Visa Settles USDC Transaction on Ethereum, Plans Rollout to Partners
Visa has processed a cryptocurrency payment directly on the Ethereum blockchain as part of a new service the payment giant plans to introduce to its partners later this year.
The move, the latest sign of increased adoption of digital currencies by the old-guard financial industry, bumped the price of bitcoin (BTC, +3.22%) and ether (ETH, +5.93%) roughly 5% each.
Per a press release shared with CoinDesk, Crypto.com sent a USDC (+0.03%) stablecoin transaction on Ethereum to an account at Anchorage custody under Visa’s name. Crypto.com issues “crypto-backed” Visa cards that allow its users to spend the coins in their Crypto.com wallet.
United States dollar coin, or USDC, is a stablecoin pegged 1-to-1 with the dollar. It is the second-largest stablecoin with an $11 billion capitalization.
Usually, Crypto.com has to sell cryptocurrencies to cover its obligations to Visa in cash, but this new program will allow the company to pay in USDC. The pilot could be a bellwether for mainstream acceptance of crypto-native payment methods because it marks the first time Visa has accepted a cryptocurrency payment in lieu of cash for its services.
“Crypto-native fintechs want partners [that] understand their business and the complexities of digital currency form factors,” Visa Chief Product Officer Jack Forestell said in the press release. “The announcement today marks a major milestone in our ability to address the needs of fintechs managing their business in a stablecoin or cryptocurrency, and it’s really an extension of what we do every day, securely facilitating payments in all different currencies all across the world.”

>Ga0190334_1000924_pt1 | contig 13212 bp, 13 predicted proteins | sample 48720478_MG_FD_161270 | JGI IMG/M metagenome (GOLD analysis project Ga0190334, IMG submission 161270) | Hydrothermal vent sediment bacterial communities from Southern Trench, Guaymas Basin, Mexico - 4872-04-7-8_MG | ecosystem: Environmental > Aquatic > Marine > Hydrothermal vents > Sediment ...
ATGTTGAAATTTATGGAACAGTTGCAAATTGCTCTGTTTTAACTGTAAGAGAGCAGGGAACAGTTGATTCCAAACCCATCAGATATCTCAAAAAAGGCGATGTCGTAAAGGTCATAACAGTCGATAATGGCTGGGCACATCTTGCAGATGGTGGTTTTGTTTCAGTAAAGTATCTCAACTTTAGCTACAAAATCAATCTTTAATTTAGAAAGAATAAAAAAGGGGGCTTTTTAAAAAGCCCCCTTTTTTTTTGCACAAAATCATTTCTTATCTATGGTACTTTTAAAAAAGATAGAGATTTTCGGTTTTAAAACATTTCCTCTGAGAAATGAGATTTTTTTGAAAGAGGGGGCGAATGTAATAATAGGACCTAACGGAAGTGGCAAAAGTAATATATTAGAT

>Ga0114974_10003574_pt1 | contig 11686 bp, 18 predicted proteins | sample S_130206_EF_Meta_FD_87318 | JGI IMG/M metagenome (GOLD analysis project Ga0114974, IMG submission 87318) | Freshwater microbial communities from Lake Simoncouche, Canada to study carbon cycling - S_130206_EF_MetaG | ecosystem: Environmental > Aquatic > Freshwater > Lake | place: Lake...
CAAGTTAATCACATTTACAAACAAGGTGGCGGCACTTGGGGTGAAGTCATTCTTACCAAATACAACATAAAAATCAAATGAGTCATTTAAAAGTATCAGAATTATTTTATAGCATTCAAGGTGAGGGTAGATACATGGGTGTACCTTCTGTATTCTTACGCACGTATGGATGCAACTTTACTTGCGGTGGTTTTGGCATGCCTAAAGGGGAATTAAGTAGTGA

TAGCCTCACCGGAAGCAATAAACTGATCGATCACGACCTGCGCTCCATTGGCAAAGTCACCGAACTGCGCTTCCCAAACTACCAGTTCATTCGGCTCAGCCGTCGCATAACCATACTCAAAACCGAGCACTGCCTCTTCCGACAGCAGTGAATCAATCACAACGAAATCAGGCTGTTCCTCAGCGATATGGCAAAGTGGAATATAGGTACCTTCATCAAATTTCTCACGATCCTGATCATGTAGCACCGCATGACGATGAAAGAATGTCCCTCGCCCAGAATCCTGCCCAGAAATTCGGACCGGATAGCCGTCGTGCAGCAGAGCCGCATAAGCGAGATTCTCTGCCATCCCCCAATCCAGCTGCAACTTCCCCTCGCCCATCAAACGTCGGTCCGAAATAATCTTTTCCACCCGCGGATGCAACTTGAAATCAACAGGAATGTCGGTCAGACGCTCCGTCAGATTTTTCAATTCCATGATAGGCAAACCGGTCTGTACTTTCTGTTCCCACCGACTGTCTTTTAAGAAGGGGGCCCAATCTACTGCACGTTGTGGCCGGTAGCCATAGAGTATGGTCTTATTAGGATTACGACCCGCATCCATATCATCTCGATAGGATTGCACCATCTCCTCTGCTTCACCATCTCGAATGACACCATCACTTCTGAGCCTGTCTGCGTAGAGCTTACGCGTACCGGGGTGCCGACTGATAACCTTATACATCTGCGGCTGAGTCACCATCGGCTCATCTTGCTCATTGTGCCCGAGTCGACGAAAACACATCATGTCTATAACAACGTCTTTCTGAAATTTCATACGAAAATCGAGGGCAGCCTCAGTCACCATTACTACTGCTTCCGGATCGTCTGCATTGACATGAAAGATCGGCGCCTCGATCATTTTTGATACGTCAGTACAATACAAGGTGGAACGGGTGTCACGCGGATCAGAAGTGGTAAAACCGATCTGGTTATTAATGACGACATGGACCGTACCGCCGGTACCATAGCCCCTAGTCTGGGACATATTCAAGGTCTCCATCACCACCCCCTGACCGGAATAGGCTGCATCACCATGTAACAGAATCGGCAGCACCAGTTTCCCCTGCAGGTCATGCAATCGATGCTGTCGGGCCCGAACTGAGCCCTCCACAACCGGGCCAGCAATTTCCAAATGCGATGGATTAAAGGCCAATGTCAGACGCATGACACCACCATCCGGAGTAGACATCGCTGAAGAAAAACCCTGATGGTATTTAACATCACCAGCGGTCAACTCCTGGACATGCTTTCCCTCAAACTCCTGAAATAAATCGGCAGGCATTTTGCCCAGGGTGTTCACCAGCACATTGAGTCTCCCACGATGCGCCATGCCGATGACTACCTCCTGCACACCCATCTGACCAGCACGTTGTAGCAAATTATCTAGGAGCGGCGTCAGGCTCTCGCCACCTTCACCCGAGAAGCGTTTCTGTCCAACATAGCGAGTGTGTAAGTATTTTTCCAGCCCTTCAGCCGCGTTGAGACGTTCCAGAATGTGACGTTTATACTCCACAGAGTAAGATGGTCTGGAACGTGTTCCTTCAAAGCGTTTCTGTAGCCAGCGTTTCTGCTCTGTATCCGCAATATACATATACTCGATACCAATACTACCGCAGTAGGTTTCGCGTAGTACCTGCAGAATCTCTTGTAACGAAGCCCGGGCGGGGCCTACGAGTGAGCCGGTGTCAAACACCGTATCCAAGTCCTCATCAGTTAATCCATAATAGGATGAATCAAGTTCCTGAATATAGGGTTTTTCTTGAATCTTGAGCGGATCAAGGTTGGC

Visa goes in on bitcoin, crypto
Of the credit card giants, Visa has been pushing the most aggressively into crypto.
The payment network’s fast-track program has furnished dozens of crypto companies with resources and Visa cards. In addition to Crypto.com, crypto companies BlockFi, Fold, Bitpanda and others have Visa cards with bitcoin-back rewards. One upstart called Moon allows its users to buy prepaid digital cards with Bitcoin’s Lightning network to use at any Visa-accepting online merchant.
Visa’s USDC settlement with Crypto.com comes almost two months after news surfaced that the payments company is building out APIs for banks and financial institutions to buy and sell cryptocurrencies for their clients using Visa’s network, the Ethereum blockchain and Anchorage’s custodial services.
Going forward, Visa plans to flesh out its crypto-native services by “support[ing] reconciliation and currency conversion for stablecoins such as USDC” and creating “settlement reports” with blockchain wallet addresses to verify transactions.
Visa also said in the press release that Anchorage will be its “digital asset settlement agent” and that it will “integrate [its] treasury systems with Anchorage.”
“After further testing and additional conversations with clients, partners and members of the regulatory community, we hope to launch this capability for other partners in the year ahead,” Visa said in a blog post about the news.